What Lies Beneath? Almost 100,000 spent oil and gas wells litter Alberta. Who will pay the clean-up cost? by Doug Horner, Alberta Views, Vol 14, No 2, March 2011, pgs 30-34.
The land we’re standing on has been in Bruder’s family since his grandfather, Anton Bonertz, was the first of three brothers to move up from Nebraska in 1907. Bruder says his grandfather never would’ve signed the lease for Pinch in the 1950s if he’d had any notion of the trouble that would visit his grandson some five decades later. In 2007 the surface lease on Pinch expired and set in motion a battle between Bruder and Pennine Petroleum, the well site’s current licensee. In the early days of an escalating feud, Bruder reached out to the Alberta government and its regulatory bodies for help. However, it wasn’t until the Environmental Law Society put Bruder in touch with Barry Robinson, a lawyer with Ecojustice, that some sort of resolution became possible.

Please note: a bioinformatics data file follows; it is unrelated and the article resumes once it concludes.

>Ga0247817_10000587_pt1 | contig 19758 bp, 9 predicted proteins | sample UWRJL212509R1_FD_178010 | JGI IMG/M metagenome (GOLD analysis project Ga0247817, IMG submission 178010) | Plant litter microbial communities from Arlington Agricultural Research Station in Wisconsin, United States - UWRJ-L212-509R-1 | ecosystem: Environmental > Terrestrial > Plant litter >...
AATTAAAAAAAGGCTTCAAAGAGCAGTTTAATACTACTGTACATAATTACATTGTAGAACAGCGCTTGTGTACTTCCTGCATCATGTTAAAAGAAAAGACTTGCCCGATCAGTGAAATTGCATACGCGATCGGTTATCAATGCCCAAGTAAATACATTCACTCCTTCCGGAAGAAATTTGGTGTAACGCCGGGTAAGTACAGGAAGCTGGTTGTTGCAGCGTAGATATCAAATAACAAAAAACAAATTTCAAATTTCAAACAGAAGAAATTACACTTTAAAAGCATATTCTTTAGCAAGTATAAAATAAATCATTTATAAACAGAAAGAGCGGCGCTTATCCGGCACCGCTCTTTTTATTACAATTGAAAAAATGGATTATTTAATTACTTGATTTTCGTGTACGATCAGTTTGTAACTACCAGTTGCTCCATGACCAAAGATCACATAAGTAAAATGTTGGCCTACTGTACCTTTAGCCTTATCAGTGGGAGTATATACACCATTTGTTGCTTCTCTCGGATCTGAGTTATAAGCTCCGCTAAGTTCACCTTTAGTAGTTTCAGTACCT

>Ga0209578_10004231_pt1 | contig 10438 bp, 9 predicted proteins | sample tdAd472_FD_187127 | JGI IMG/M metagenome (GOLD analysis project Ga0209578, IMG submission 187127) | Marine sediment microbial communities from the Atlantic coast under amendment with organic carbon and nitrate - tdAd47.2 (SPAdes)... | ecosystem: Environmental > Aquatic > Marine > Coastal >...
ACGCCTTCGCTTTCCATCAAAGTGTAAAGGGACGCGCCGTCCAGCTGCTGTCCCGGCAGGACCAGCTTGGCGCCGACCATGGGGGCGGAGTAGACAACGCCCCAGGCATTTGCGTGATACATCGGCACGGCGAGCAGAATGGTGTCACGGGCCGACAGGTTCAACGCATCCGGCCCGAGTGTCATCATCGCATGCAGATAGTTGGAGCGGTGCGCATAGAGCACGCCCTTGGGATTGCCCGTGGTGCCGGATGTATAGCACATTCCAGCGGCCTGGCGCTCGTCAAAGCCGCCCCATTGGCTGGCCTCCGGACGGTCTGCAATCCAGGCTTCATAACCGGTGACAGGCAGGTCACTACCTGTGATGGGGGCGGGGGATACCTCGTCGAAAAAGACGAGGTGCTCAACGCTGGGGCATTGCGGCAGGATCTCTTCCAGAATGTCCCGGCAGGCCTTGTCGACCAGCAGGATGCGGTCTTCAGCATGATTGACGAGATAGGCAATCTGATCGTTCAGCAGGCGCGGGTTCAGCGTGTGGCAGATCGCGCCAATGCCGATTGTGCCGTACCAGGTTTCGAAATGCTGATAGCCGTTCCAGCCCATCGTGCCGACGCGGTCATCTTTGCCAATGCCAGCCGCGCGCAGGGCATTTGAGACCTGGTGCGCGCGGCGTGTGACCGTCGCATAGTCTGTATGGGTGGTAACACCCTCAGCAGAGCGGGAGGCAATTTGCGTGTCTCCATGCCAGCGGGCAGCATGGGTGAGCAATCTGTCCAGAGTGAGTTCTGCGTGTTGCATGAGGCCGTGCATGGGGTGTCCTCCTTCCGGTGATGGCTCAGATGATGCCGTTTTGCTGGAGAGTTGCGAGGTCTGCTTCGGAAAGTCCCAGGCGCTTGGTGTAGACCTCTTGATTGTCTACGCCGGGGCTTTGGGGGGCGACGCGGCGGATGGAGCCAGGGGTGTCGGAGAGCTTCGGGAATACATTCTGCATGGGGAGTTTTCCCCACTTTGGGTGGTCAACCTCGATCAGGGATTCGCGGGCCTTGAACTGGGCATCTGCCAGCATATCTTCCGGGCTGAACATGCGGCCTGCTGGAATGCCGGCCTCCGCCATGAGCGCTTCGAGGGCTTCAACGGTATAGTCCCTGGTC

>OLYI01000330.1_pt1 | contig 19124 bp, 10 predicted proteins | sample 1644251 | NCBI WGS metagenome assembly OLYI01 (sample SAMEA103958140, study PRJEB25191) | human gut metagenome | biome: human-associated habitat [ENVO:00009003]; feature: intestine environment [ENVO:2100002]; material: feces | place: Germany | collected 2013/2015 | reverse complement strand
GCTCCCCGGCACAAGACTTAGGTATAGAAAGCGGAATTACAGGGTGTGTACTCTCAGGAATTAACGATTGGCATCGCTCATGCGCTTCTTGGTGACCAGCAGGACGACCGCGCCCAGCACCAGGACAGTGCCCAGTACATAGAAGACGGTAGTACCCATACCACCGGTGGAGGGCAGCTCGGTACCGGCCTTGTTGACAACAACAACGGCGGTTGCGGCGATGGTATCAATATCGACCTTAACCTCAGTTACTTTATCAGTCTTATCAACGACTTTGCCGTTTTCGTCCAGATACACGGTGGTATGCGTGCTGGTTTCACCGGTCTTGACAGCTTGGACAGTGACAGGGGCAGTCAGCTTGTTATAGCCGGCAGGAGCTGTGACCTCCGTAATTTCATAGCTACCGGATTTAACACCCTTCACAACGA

“You phone the ERCB and they say, ‘that’s not our jurisdiction, phone the SRB,’” says Bruder. “And you phone the SRB and they say, ‘that’s not our jurisdiction, phone Alberta Environment,’ and Alberta Environment says, ‘that’s not our jurisdiction, phone the ERCB’.” Bruder’s handlebar moustache bristles along with his contempt. “And you just keep going around in a circle.”
The not-so-merry-go-round Bruder describes is Alberta’s oil and gas regulatory system. [Emphasis added]